'Insecure' Actor Kendrick Sampson Calls Out Police After Being Harassed In Cartagena, Colombia
Photo Credit: Photo by Rodin Eckenroth/Getty Images

Photo Credit: Photo by Rodin Eckenroth/Getty Images

'Insecure' Actor Kendrick Sampson Calls Out Police After Being Harassed In Cartagena, Colombia

Colombia , Cartagena , Colombia , news
Parker Diakite
Parker Diakite Dec 16, 2020

‘Insecure’ actor and activist, Kendrick Sampson, is speaking out against police brutality following a scary encounter in Cartagena, Colombia.

In a video, which has garnered more than 200,000 views since it was posted on Sampson’s Instagram on Tuesday, police can be seen punching the actor in the face after asking for identification.

Sampson said that in his five days visiting Cartagena, he was stopped six times.

“It happens to Black Colombians often,” he told his more than 900,000 Instagram followers. “I’m told stopping is policy, but what is NOT [sic] is they reached down my underwear aggressively, slap my arms 5 times hard, punch[ed] me in my jaw, and pull[ed] his gun on me.”

The video was recorded by a passerby and posted to a friend of Sampson’s Instagram page first.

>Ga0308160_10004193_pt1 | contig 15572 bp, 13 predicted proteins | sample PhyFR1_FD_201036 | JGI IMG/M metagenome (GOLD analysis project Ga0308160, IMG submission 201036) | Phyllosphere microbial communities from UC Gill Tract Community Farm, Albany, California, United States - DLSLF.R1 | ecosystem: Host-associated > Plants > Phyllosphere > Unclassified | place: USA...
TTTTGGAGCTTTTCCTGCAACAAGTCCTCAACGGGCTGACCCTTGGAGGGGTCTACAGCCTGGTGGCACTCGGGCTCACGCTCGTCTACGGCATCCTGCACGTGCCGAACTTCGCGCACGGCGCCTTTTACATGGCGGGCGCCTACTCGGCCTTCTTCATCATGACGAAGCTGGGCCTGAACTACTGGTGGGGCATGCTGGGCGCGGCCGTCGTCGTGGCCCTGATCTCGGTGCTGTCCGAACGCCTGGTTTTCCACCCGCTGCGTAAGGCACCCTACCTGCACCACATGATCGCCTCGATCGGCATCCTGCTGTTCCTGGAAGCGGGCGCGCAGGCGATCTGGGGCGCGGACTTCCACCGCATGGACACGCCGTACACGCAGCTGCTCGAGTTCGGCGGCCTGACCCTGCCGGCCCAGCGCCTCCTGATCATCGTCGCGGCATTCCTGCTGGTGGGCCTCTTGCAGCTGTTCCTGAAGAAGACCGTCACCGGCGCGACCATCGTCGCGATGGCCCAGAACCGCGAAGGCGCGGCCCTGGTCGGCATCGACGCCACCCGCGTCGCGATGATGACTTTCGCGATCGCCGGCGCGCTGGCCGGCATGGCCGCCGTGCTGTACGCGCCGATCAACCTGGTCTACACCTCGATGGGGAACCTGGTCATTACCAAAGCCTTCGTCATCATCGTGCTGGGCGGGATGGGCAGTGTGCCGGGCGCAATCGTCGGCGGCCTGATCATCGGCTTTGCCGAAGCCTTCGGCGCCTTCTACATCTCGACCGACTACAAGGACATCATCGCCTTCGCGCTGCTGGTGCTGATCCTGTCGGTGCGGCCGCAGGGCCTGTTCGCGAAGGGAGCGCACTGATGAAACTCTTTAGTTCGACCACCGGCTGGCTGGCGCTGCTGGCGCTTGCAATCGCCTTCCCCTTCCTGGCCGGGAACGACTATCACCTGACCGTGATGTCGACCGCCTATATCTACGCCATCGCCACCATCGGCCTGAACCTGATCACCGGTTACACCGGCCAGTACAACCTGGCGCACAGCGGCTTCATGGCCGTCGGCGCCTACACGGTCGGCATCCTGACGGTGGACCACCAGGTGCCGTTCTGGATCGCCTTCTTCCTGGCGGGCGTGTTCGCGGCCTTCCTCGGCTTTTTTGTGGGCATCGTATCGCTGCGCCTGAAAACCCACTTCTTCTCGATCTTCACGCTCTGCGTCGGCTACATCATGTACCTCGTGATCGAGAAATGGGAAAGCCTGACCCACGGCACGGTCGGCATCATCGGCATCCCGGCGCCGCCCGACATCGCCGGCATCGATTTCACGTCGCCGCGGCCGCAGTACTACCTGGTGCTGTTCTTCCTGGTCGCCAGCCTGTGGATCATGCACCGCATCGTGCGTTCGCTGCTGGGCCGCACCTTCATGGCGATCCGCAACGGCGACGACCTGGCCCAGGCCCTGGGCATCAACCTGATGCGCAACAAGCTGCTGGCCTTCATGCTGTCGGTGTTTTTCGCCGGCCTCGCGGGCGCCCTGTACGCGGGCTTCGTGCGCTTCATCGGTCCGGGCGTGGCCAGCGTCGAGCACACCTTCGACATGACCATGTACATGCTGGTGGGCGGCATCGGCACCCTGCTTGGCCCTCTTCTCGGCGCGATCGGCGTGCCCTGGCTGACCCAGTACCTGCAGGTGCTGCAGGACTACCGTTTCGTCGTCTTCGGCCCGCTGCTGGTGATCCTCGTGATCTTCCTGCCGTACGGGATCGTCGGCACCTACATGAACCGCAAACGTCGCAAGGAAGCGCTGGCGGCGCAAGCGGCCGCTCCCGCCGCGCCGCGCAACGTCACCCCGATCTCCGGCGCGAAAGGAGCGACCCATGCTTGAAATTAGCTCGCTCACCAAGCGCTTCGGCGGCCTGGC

She stated, “Everything hurts. Not only because he is a friend but because that is the day-to-day for [sic] many. We got used to this, and that is not okay. It’s not normal, the police have the right to ask for your ID, but they don’t have the right to punch you, dig in your underwear (as happened before someone started filming) and pull a gun on a person who is not committing any crime or offering any resistance, taking him to a station, not wanting to return his ID and even trying to admonish him? What if this person wasn’t filming? When is this gonna stop? It’s time to rethink the use of force.”

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In a follow-up post in Sampson’s Instagram stories, the actor says that he’s since been questioned by police captains and told that they’d be discipling the officers involved. He goes on to say that he was held for questioning for 8 hours before eventually being allowed (with police escort) to leave, eat a little, and be questioned some more.

“For anyone asking what you can do from a distance, for now, share the video,” says Sampson. “This is a violation of human rights that happens everyday with no accountability. At the end of the day, that’s my best protection – visibility.”

He goes on to say that his heart hurts for the people in Cartagena, and worldwide, who do not have that protection.

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